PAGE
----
Why Your Next Car May Be Powered by Clean, Green Hydrogen
Zero-emission hydrogen fuel cell cars are finally hitting the road.
In Southern California, Hyundai is already leasing its Tucson fuel cell–powered electric SUV, which can go at least 265 miles on a tank of hydrogen. Meanwhile, futuristic hydrogen-powered sedans from Honda and Toyota with 300-mile ranges are set to hit California showrooms next year.
Fuel cells use an electrochemical process in which compressed hydrogen gas is converted into electricity to power a motor that drives the car. Most battery-powered electric cars on the market can only go about 75 miles to 100 miles on a charge.
The big question: Where are you going to find a hydrogen fueling station?
Just nine commercial hydrogen stations are operating in California. The state has forked over nearly $50 million for the construction of 28 more stations by November 2015 (in addition to 17 already under development). But if hydrogen cars are to go mainstream and replace carbon-belching, fossil fuel–powered vehicles, drivers will want the convenience of filling up at a corner gas station.
They might be able to do just that, according to a new study from Sandia National Laboratories that finds it’s easier and cheaper to retrofit existing gas stations to also dispense hydrogen than build stations from scratch. A stand-alone hydrogen fueling station can cost about $1.5 million, according to the California Fuel Cell Partnership, a coalition of automakers, technology companies, and government policy makers.
“In general, existing fueling stations have the advantage of providing existing infrastructure that is common to both gasoline,diesel, and hydrogen,” said Daniel Dedrick, Sandia’s manager of hydrogen and combustion technologies.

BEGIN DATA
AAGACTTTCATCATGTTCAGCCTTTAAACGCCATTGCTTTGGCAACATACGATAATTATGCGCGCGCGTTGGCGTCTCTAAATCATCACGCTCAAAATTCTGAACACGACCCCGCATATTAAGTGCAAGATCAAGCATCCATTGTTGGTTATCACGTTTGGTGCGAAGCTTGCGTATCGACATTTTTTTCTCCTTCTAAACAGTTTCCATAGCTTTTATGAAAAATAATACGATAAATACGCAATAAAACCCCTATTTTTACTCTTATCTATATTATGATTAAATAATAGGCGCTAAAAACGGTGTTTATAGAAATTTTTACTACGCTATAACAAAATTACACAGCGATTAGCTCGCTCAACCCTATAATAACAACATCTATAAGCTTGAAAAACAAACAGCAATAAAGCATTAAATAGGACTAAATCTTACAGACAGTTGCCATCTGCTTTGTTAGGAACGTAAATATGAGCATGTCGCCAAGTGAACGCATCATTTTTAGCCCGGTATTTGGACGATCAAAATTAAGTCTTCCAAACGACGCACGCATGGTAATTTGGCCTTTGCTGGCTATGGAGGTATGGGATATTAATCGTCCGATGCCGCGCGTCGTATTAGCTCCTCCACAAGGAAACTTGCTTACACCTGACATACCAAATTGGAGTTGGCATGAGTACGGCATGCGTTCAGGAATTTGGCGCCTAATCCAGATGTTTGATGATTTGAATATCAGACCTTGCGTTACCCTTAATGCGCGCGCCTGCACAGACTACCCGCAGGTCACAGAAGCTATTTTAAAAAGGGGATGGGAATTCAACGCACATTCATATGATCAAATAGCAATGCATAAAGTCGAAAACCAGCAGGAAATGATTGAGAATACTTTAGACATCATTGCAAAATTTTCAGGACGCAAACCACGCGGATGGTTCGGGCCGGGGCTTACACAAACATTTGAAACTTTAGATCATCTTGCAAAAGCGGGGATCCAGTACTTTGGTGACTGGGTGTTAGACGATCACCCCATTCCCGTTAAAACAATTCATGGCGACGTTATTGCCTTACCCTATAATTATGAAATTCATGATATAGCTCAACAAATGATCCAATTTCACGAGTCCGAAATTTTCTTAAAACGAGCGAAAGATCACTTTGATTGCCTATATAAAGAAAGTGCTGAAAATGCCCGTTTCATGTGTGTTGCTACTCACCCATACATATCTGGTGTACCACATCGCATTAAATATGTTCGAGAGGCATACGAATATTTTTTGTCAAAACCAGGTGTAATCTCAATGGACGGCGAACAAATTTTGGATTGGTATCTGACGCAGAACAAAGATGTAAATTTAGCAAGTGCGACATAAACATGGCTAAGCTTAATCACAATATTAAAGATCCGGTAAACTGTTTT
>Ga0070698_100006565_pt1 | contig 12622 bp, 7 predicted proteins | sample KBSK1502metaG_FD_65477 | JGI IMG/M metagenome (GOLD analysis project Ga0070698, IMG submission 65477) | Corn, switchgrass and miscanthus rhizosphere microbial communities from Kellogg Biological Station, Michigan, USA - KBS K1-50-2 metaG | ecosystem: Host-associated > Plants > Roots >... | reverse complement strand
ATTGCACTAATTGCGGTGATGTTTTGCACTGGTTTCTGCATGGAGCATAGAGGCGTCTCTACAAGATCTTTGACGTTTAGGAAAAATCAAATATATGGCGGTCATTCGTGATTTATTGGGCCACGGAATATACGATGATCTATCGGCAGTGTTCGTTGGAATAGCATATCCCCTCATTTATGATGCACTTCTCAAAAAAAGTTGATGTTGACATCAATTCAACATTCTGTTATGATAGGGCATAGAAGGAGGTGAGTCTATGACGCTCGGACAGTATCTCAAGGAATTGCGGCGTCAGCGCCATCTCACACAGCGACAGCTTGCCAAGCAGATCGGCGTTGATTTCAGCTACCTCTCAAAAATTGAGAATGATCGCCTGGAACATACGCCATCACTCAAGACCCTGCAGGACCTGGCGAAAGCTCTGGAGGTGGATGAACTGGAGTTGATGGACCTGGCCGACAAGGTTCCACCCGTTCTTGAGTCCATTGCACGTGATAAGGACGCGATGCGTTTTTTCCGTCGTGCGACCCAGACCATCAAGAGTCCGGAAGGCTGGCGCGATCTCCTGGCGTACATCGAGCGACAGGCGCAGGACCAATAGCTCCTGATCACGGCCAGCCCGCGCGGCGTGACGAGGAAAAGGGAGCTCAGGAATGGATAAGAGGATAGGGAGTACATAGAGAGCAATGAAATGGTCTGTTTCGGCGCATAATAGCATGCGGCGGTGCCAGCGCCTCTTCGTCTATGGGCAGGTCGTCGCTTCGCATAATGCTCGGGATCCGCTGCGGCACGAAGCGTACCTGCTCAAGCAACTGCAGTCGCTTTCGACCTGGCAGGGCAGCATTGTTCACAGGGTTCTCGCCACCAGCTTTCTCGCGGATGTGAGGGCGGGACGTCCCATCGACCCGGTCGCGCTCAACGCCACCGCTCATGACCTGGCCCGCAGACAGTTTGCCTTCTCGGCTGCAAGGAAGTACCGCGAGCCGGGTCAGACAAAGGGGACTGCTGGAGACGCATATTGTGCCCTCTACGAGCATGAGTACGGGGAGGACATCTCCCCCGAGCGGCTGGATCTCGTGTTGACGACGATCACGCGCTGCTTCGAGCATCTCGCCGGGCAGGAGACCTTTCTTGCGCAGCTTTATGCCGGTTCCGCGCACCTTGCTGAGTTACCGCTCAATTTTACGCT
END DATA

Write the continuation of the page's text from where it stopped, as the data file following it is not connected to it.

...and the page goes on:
Dedrick and his colleagues found that thanks to more stringent building codes that have been implemented in recent years, 20 percent of the 70 existing gas stations in California they studied would comply with state law if they dispensed hydrogen, which is highly flammable and subject to strict regulations. Another 17 could add a hydrogen pump with some modifications.
In 2005, none would have qualified, according to the study.
Given fuel cell cars’ range of 300 miles or more, hydrogen stations don’t need to be as ubiquitous as gas stations to jump-start the market for fuel cell cars. A 2012 report from the California Fuel Cell Partnership found that just 68 hydrogen fueling stations would get the market going, while 100 stations would support 53,000 hydrogen-fueled cars.
That should encourage gas station owners to go green.
“If you can adequately get the vehicle market to grow, there is a business there,” Dedrick said. “Because hydrogen vehicles are so efficient, the pathway to commercial viability only requires the vehicles to be on the road and drivers to recommend them to their friends.”